posted by Tubes at 10:56 PM on April 7, 2005

W3Schools is a great reference which I use regularly — any civilizied web technology is well documented, including HTML, CSS, the DOM, XML, XSLT, XPath, etc. I haven't used any of their tutorials so I can't vouch for those.

I'm a Perl guy, but PHP is probably more up your alley. The O'Reilly books are very rarely anything but good, for any technology or language.

In my experience I rarely/never successfully manage to learn anything computer-related unless I have a specific project in mind, going into it, which I want or need to implement in the language or technology I'm trying to learn. I learned enough Perl to get started in a weekend, after several years of intermittent and abortive efforts to teach it to myself, because I wanted to implement something on our site at work and I wanted to do it in Perl. The same has been true of XML, XSLT, Javascript, etc. Whether this is just a quirk of mine or whether it applies to others I have no idea.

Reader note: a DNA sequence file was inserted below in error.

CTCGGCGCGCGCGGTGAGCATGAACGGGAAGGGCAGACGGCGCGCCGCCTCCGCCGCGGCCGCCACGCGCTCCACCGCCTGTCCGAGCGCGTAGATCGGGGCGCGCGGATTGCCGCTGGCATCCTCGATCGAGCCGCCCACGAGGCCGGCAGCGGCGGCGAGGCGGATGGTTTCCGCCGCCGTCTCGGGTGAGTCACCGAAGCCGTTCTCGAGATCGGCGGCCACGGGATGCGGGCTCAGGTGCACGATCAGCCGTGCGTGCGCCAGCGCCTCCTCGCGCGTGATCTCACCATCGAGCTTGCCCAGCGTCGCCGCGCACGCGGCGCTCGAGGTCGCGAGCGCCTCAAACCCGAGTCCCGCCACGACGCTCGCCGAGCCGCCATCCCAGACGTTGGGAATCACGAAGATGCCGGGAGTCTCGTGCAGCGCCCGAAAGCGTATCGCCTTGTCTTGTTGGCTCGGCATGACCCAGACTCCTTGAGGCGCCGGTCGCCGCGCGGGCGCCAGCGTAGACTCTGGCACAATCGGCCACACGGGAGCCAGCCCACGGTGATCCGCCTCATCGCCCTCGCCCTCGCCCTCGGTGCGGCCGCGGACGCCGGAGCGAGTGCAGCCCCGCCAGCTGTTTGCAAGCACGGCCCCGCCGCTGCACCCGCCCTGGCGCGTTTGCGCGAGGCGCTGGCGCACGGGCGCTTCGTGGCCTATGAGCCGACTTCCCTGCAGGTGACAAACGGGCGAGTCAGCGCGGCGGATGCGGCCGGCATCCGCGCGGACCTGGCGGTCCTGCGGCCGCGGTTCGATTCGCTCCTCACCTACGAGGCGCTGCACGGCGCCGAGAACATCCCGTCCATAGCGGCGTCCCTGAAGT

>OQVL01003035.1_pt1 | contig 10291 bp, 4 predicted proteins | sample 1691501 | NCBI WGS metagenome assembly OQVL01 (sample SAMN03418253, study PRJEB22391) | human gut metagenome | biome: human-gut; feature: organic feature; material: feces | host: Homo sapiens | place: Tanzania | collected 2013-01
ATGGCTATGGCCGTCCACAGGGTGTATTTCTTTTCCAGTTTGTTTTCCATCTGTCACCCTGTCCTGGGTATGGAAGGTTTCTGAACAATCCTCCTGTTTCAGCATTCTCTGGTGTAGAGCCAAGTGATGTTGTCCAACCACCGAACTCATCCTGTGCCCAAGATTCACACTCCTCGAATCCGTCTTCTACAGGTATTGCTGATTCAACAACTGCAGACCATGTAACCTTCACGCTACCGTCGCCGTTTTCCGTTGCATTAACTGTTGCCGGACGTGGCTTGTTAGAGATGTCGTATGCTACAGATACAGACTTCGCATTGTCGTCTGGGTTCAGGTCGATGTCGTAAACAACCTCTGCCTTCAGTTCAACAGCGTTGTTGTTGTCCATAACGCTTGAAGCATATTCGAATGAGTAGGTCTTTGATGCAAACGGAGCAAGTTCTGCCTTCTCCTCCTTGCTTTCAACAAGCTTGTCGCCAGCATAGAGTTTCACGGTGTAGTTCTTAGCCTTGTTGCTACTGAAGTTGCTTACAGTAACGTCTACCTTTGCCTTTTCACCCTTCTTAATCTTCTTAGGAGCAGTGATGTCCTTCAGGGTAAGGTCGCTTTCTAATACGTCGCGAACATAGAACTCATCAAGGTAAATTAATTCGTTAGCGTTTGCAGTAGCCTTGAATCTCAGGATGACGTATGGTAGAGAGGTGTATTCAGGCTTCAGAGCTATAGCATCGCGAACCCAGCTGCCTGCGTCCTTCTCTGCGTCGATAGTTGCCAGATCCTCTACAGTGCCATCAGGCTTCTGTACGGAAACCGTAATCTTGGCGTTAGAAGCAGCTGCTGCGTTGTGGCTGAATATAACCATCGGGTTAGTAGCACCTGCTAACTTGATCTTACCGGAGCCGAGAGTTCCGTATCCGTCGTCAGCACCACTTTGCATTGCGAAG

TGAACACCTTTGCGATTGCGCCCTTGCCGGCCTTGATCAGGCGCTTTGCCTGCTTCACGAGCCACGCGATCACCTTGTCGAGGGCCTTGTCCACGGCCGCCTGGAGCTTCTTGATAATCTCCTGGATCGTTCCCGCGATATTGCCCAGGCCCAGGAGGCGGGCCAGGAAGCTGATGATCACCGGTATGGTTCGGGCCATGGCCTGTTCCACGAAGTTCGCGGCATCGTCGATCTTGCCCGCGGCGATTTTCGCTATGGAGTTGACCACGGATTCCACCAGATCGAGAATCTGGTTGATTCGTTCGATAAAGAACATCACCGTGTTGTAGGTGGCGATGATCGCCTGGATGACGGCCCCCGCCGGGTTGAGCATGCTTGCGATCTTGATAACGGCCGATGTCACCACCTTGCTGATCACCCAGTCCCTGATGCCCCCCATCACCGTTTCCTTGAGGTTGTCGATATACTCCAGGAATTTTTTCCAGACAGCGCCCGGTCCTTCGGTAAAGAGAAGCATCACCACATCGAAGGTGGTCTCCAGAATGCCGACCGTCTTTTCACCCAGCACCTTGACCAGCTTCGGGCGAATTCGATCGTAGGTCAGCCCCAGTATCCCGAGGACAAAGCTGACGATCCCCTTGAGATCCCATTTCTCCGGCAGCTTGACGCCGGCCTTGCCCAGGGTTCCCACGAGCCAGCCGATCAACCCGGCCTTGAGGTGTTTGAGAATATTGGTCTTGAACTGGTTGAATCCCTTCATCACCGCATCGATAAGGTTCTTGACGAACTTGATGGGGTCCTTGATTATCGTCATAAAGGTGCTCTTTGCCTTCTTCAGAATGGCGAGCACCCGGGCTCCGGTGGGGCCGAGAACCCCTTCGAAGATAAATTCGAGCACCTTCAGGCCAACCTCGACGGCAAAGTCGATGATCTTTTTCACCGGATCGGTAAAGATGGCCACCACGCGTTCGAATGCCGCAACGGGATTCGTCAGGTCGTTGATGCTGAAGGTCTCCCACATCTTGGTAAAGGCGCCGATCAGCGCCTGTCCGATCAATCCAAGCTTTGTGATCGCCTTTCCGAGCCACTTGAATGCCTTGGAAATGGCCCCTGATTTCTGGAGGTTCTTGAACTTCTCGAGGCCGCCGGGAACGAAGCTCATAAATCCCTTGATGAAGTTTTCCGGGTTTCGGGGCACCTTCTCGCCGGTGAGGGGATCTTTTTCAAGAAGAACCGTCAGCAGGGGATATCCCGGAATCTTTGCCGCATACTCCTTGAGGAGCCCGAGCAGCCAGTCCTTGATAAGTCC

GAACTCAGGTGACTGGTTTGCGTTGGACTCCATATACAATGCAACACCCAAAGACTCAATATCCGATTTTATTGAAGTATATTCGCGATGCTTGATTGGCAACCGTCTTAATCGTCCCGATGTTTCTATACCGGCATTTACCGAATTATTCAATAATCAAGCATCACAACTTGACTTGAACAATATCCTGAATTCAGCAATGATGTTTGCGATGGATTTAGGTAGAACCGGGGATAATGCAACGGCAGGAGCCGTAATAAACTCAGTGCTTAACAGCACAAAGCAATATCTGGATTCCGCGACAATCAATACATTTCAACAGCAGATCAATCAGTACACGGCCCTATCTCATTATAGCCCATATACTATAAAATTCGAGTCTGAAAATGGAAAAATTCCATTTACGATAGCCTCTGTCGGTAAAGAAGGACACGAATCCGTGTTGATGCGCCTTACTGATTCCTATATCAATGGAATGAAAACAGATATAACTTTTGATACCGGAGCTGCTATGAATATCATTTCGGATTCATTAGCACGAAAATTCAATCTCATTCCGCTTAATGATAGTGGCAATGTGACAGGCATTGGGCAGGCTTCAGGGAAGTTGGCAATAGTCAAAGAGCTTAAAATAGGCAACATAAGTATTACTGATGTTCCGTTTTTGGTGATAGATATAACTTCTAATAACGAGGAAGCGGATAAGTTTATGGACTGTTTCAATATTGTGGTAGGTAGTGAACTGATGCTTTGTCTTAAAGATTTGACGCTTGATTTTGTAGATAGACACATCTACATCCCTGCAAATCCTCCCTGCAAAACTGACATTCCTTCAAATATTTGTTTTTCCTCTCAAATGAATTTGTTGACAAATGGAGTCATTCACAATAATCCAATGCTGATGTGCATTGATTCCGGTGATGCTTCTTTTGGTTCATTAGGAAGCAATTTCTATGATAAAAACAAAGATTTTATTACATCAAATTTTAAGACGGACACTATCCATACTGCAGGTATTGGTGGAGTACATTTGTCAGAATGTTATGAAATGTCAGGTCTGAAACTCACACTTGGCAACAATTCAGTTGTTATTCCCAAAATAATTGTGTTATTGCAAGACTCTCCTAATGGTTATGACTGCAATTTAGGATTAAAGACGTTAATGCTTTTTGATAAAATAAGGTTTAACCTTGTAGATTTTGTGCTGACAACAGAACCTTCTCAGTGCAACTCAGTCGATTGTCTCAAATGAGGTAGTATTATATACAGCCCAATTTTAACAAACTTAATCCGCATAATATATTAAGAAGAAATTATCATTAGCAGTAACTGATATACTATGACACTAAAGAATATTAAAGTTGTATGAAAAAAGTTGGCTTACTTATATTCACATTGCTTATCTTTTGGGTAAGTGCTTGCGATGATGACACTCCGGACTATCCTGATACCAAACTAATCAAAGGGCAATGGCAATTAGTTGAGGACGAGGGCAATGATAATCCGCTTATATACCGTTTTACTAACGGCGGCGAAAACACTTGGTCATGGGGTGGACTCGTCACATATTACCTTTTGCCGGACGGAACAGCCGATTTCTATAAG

On preview: indeed, Tubes, and it comes highly recommended by our fearless leader.
posted by IshmaelGraves at 10:59 PM on April 7, 2005 [1 favorite]

Best answer: HTML is important, but HTML itself nowadays is pretty simple and straightforward (not the complicated mess it was 8 years ago, thank fucking God). CSS is where the real action's at. Then you can start dabbling in PHP (which is really great IMO, even though it's not the most cohesive language).
posted by neckro23 at 11:08 PM on April 7, 2005 [1 favorite]

i noticed when i started designing (from a graphic design background) i wanted to know more about interface design, especially the usability side. i read these two books, this one and this one, both easy to read and fun. this site is useful about the same topic.
posted by mailhans at 4:40 AM on April 8, 2005

If I were starting today, I'd learn Ruby on Rails. It's got the benefit of having been largely created *after* people knew how common web apps could be built with an eye to usability, and the culture around the platform encourages good aesthetics and best practices.
posted by anildash at 3:09 PM on April 9, 2005 [1 favorite]

« Older Which theatres will be showing upcoming movies?   |   Reader's Digest Condensed Books Presents... Newer »
This thread is closed to new comments.